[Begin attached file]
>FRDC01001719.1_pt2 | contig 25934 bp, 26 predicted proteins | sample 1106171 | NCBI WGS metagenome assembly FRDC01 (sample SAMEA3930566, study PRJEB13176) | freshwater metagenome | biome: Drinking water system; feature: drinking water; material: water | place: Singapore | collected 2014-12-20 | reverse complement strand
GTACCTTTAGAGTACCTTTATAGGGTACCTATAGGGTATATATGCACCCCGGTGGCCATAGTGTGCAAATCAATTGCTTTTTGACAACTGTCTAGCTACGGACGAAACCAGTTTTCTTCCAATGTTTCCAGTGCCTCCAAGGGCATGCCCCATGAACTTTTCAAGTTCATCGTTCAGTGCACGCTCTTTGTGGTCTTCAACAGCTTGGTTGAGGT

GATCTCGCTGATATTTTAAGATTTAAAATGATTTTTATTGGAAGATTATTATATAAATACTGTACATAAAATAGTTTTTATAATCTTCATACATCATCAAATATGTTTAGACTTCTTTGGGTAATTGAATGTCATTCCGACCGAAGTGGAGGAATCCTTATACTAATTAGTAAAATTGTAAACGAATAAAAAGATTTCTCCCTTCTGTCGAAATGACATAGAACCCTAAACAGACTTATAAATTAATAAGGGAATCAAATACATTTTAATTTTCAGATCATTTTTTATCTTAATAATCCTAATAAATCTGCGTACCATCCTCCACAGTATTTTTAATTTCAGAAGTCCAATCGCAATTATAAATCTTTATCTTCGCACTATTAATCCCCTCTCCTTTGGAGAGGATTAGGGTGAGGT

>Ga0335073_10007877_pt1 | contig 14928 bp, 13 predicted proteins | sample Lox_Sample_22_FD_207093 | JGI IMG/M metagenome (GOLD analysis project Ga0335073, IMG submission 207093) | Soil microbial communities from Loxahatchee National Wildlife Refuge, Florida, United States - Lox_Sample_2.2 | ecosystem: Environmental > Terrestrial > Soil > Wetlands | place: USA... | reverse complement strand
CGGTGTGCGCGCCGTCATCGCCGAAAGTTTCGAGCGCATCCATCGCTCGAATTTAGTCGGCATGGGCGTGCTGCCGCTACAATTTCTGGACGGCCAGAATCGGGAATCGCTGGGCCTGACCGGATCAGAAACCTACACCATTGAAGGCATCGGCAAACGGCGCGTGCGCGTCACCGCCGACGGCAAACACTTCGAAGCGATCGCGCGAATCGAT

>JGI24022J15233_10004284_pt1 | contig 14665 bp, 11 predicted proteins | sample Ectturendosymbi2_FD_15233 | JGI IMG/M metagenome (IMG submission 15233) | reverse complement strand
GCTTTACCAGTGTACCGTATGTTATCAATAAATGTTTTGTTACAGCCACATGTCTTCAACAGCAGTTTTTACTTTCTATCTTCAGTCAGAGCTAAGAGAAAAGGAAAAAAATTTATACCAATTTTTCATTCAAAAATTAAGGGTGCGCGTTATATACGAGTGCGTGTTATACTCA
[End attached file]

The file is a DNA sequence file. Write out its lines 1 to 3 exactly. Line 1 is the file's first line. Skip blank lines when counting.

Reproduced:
>FRDC01001719.1_pt2 | contig 25934 bp, 26 predicted proteins | sample 1106171 | NCBI WGS metagenome assembly FRDC01 (sample SAMEA3930566, study PRJEB13176) | freshwater metagenome | biome: Drinking water system; feature: drinking water; material: water | place: Singapore | collected 2014-12-20 | reverse complement strand
GTACCTTTAGAGTACCTTTATAGGGTACCTATAGGGTATATATGCACCCCGGTGGCCATAGTGTGCAAATCAATTGCTTTTTGACAACTGTCTAGCTACGGACGAAACCAGTTTTCTTCCAATGTTTCCAGTGCCTCCAAGGGCATGCCCCATGAACTTTTCAAGTTCATCGTTCAGTGCACGCTCTTTGTGGTCTTCAACAGCTTGGTTGAGGT

GATCTCGCTGATATTTTAAGATTTAAAATGATTTTTATTGGAAGATTATTATATAAATACTGTACATAAAATAGTTTTTATAATCTTCATACATCATCAAATATGTTTAGACTTCTTTGGGTAATTGAATGTCATTCCGACCGAAGTGGAGGAATCCTTATACTAATTAGTAAAATTGTAAACGAATAAAAAGATTTCTCCCTTCTGTCGAAATGACATAGAACCCTAAACAGACTTATAAATTAATAAGGGAATCAAATACATTTTAATTTTCAGATCATTTTTTATCTTAATAATCCTAATAAATCTGCGTACCATCCTCCACAGTATTTTTAATTTCAGAAGTCCAATCGCAATTATAAATCTTTATCTTCGCACTATTAATCCCCTCTCCTTTGGAGAGGATTAGGGTGAGGT